And when it was finally safe, Joseph dreams a third time: “You can bring your family back home now.”
Joseph’s dreams all stand at early, pivotal moments in the gospel story and show us a Joseph who actively participates in the reign of God … even if he doesn’t fully understand what is going on or comprehend the magnitude of what is happening.
To borrow a phrase from Martin Luther King Jr., Joseph shows us what it means to be “a co-worker with God.”
Joseph was never the primary character of the story in which he unexpectedly found himself, and his time in the spotlight was incredibly brief … which reminds me of another character we’ve encountered this Advent season, whose spotlight lasted perhaps just a bit longer, but not by much.
Two weeks ago, John the Baptist preached on Jordan’s banks and proclaimed his message of repentance with a fiery boldness.
Last week, he sat in a prison cell, sending a desperate message along to Jesus through his disciples: “Are you the one who is to come, or are we to wait for another?” You can hear the undertones of confusion, disappointment, even regret in his voice, desperate for some validation that he hadn’t gotten it all wrong.
John never got to see the thing he so longed and hoped for fully come to pass in his lifetime … and there is a sadness in that, to be sure.
And yet, that bitter realization, from the solitude of his prison cell, doesn’t necessarily negate his faith in the promise of God’s Messiah. I suspect that, even from prison, John had the inkling that God was still up to something – something bigger than the narrow experiences of the difficult circumstances of his own life.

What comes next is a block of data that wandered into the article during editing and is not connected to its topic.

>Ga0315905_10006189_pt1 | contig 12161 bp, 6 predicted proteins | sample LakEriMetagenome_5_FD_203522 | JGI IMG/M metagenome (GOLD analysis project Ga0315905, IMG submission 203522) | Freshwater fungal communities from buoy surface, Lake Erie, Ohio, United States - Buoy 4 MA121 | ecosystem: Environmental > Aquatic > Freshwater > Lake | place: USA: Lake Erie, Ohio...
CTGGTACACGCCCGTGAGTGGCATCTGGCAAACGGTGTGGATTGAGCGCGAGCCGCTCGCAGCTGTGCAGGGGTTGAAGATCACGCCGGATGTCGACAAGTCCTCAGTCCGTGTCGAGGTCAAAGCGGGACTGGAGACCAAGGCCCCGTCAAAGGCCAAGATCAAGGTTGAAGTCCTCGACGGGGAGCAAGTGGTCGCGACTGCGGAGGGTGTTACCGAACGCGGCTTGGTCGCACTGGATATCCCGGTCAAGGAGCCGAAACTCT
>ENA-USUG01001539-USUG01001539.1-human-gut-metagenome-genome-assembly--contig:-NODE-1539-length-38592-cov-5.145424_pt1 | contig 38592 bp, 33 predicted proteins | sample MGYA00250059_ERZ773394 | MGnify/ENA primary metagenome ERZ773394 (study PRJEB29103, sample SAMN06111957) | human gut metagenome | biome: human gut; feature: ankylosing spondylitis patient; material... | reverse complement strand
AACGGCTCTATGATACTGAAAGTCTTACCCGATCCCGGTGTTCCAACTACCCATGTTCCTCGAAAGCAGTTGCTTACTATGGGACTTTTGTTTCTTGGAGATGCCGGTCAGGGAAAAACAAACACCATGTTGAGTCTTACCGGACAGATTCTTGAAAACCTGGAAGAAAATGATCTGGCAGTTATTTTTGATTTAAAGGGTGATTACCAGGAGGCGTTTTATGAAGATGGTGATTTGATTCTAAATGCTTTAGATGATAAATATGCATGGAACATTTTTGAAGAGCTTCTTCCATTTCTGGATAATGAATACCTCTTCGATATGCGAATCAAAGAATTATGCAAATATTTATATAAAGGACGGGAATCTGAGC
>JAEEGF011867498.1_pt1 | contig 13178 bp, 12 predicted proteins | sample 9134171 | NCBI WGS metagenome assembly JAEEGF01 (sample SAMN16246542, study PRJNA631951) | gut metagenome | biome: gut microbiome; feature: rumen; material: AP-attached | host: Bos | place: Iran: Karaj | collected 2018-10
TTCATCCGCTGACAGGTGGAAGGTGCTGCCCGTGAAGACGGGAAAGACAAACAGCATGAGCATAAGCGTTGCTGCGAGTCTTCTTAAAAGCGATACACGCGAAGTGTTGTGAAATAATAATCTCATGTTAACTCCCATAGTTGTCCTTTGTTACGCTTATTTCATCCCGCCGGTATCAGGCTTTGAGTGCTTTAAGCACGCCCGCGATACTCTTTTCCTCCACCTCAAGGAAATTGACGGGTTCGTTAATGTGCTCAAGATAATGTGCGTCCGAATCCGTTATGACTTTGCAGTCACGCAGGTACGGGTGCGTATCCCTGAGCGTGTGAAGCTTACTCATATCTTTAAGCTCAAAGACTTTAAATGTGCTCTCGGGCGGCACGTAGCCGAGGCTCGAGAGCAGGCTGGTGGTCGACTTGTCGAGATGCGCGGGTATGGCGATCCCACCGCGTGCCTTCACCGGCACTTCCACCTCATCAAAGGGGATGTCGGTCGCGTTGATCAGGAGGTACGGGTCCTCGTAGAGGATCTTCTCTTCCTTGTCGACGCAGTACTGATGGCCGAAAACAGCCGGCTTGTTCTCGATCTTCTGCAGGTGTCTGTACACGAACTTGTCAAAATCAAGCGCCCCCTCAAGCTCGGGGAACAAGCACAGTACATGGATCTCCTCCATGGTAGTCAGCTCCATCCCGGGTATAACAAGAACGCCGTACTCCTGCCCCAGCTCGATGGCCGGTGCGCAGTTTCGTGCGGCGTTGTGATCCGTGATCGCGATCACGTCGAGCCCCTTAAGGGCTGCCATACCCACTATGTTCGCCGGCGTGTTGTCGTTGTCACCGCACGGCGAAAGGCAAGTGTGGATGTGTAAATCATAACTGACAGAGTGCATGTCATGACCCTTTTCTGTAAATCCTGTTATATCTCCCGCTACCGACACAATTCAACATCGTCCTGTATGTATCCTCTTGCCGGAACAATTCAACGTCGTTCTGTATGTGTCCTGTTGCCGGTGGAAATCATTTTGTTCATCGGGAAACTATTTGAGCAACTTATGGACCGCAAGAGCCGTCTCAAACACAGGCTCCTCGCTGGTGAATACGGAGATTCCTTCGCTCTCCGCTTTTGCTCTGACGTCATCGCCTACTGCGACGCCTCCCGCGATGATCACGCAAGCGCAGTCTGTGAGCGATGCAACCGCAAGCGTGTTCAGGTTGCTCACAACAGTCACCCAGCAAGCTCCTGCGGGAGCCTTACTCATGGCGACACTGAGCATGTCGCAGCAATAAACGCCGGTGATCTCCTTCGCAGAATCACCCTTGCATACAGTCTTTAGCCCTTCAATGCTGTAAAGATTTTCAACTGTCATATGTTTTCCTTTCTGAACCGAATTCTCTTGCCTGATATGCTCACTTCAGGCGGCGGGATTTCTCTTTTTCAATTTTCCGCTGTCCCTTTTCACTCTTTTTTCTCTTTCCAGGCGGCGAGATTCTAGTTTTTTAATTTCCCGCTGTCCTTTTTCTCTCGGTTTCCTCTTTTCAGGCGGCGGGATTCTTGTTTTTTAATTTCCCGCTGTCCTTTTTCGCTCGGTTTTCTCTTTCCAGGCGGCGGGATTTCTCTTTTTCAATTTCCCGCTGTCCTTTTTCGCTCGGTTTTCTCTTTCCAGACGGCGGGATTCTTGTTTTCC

After all, you don’t really ask probing questions about something like that unless you have a vested interest in it. It would have been so much easier to just give it all up … but he didn’t.
John knew something bigger was coming: “I baptize you with water for repentance!” he proclaimed. “But the one who is coming after me is more powerful than I.”
John prepared the way for the more powerful one coming after him, and when his own fiery proclamation faded, John – in his own words – decreased so that the more powerful one might increase.
John’s and Joseph’s stories are not so different in that way. Neither was ever the main character in the unfolding drama … but they weren’t exactly dispensable either.
Like John, Joseph knew that he was a part of something bigger, even if he didn’t fully understand it or have all the answers. And neither was Joseph’s faith an unflinching trust. Joseph knew exactly what he was doing, and he knew the implications were risky. In protecting and saving Mary’s life and the life of their child, Joseph knowingly risked his own safety in the process.
Joseph took risks for the sake of the gospel. Joseph took risks for the sake of the unfolding drama of God’s salvation. Joseph took risks for the sake of the in-breaking of the kingdom of heaven and God’s reign of justice, mercy, and peace.
Joseph became an indispensable agent of God’s story, as his wife’s song proclaims: “God lifts up the lowly.”
No character is too small or insignificant in God’s story of salvation, for God notices the lowly, lifts up the lowly, and empowers the lowly to do great and meaningful things for the building up of God’s reign here and now.
In John’s story, in Joseph’s story, and indeed in our own stories …
God lifts us up, whoever we are, however insignificant we feel, whether we think we can make a difference or not, and promises all the same:
God is with us.